TheDogPlace.org - Global Canine CommunicationA Dog For The Family

FAMILY DOG

 

A dog can complete a family with or without children. Dr. Lee says a dog is often perfect for career couples who have tremendous love to share so the question is…

 

 

SHOULD YOU BUY OR ADOPT A DOG?

by Dr. Roberta Lee, D.D, PhD., N.D. Part One in a Series

 

Dr. Lee helps you make the right family dog choice; big dog, little dog, good with kids, long coat or short, purebred puppy or shelter rescue adult?

 

Somewhere along the way, our society has lost sight of why we have pets. We used to have the “house” dog or cat, for companionship but sadly, in today’s world many people purchase a certain type of dog because it is fashionable, or matches the furniture. I know that sounds preposterous but in donating time to shelters, I was actually told by a person who came to "swap out" their dog it was because the dog didn’t match the living room any more! I suggested a lovely but rather standoffish cat instead and they agreed because she was a "much better color" for their new decor.

 

A family dog should match your lifestyle for at least the next decade!

I am going to start with adult education because you can’t teach your children what you yourself don’t understand. It is my wish that we adults have a more enlightened approach to the acquisition and maintenance of our friend, the dog. We have to acknowledge that today’s world is a throw away, instant gratification society. Many companies no longer manufacture their products to last because they know that in a year or two the family will need an excuse to buy the latest color, style, or new invention. Buying a dog should not be like that.

 

You are getting a friend for life. That’s right. For life. The only shame of it is that the dog’s life isn’t as long as ours but the memory of a family dog will never die. So give thought to what space you have to provide as an adequate environment for the dog, how much time you are willing to spend with the dog, and what your expectations are about the animal.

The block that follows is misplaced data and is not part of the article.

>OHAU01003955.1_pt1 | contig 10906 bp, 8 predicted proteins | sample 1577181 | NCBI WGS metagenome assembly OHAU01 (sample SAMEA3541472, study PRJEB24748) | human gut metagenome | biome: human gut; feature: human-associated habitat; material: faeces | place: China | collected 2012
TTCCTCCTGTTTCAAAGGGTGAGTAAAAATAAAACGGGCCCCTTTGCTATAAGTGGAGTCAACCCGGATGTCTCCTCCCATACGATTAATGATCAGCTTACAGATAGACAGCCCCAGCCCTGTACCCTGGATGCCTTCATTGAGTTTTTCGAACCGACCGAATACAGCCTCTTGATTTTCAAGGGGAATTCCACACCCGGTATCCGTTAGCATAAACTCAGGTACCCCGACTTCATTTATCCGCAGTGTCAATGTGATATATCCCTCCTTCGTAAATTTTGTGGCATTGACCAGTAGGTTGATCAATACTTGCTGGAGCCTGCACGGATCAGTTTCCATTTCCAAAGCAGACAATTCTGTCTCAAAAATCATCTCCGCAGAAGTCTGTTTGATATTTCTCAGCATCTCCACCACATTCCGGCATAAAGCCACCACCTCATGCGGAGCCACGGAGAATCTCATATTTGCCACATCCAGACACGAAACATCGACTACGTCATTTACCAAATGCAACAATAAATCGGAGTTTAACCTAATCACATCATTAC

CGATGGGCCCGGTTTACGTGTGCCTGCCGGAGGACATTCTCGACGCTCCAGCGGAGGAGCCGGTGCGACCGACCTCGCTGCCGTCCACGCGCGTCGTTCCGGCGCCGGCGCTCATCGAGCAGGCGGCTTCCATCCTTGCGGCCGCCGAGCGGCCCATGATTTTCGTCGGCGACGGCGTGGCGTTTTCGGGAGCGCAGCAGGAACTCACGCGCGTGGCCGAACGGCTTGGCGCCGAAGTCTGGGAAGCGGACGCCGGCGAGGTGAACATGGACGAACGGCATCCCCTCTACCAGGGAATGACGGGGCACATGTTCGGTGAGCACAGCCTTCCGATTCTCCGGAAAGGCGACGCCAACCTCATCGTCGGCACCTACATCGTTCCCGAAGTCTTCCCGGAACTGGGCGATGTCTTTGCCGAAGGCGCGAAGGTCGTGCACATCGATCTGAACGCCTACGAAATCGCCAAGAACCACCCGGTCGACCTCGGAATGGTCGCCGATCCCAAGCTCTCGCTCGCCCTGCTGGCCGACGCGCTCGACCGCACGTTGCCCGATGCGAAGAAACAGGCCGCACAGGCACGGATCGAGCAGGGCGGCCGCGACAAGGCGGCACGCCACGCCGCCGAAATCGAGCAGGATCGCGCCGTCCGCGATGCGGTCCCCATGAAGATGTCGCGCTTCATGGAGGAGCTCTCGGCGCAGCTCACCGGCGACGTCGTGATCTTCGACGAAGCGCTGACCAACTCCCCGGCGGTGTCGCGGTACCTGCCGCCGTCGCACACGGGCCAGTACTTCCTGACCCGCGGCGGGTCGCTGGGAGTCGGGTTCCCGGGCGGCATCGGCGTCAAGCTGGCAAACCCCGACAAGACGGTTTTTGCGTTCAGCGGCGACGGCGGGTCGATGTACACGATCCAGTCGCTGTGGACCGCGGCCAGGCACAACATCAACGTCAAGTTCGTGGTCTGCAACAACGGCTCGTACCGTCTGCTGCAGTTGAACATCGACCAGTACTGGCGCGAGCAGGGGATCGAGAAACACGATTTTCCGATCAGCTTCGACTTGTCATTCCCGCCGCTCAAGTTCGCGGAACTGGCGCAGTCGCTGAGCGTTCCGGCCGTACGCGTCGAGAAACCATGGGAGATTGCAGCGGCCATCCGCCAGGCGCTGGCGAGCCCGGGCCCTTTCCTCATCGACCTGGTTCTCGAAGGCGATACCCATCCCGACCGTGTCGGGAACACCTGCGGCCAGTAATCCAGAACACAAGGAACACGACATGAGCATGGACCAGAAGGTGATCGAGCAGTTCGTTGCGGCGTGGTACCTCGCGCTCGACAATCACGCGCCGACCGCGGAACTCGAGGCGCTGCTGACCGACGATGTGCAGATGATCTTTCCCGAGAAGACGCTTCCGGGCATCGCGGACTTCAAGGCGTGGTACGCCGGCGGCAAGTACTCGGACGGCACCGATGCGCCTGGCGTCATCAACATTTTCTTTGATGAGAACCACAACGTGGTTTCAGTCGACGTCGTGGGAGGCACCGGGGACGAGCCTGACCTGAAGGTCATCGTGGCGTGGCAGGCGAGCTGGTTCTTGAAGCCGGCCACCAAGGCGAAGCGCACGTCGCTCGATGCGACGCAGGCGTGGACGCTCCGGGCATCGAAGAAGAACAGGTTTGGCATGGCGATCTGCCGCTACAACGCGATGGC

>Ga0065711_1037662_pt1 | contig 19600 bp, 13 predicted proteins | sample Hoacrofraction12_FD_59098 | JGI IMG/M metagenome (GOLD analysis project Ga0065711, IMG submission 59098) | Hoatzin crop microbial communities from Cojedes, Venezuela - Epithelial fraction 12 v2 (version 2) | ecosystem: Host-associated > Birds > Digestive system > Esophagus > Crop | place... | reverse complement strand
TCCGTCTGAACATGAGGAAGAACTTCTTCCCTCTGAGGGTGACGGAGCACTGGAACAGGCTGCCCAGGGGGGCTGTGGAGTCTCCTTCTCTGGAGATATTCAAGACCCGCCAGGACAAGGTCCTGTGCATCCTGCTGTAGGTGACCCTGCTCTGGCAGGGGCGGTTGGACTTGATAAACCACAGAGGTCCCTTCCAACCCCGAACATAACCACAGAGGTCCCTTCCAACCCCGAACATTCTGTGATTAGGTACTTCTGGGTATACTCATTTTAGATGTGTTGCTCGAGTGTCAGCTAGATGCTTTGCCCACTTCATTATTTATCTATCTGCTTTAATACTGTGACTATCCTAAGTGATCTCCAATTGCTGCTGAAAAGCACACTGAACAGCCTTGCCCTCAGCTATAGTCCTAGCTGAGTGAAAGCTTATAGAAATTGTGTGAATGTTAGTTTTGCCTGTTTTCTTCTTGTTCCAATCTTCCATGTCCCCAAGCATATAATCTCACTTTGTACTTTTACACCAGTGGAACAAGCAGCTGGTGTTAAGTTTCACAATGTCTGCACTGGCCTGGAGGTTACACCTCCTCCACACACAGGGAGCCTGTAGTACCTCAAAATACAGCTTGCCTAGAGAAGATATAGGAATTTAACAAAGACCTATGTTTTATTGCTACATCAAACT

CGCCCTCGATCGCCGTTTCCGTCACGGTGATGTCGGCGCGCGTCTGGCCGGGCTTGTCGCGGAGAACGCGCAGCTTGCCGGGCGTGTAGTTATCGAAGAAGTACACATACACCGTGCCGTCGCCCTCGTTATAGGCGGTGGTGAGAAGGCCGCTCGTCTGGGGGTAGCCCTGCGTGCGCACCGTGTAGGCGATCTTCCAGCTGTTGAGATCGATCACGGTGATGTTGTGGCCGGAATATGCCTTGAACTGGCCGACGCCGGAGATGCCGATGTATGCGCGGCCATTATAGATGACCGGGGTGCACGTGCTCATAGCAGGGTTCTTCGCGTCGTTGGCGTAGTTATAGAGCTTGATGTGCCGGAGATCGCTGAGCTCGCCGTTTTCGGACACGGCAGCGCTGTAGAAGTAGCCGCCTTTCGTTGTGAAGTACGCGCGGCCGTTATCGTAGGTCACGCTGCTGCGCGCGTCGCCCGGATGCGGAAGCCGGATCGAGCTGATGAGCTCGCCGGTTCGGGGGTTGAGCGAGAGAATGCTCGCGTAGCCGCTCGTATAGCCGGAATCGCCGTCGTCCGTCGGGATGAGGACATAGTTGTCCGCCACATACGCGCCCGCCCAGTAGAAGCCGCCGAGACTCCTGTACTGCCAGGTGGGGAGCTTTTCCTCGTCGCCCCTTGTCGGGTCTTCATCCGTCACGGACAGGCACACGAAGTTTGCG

For example, you wouldn’t want to get a high energy dog if you live in a one bedroom apartment and will never have the time to run and play in an open area with him. And if you are buying a dog for your one year old child ... well, don’t.

 

A well-bred, well treated dog never wears out and is always in style...

Here is a list of things that you need to consider before you venture out (or online) to look at dogs. And, by the way you answer the questions, you will know; 1) if you should even buy a dog or not, 2) what type (breed) of dog to buy, 3) where to go to get your dog and 4) what you can expect from that breed.

 

So if you are ready let’s get to it.

 

#1. Why do you want to buy a dog? Are you just married and you think that it is cute to have a “baby” in the house? This may not be such a good idea. It is perfectly normal for the “nesting” urge to take over right after a new relationship (being married) is formed. But, sooner or later, you are going to have that human baby, and then what will you want to do with the dog? And is the dog of a breed that will easily accept the new baby?

 

Most young couples think that having a dog will be “less” responsibility than having a baby. WRONG! Think of this. Your child grows out of the diaper stage and eventually can fix his own cereal. But with the dog, you will forever have to take him out to use the bathroom.  You will have to consider his feeding and potty schedule before you make plans to go out, and you will probably need a critter sitter or a boarding kennel if he can't travel with you. If you're not ready to have kids because of the commitment then you need to realize that many breeds live to be in their teens. By that time, kids can take care of themselves if called on to do so, but a dog cannot.

 

When you buy a dog you do indeed acquire a loving, giving soul that will give you more hours of enjoyment than you can imagine but he comes loaded with responsibility. Just as with kids, there will be puppy shots for immunization, potty training, (do you work all day?) and obedience training.

 

Can you afford a dog right now and if so, what breed?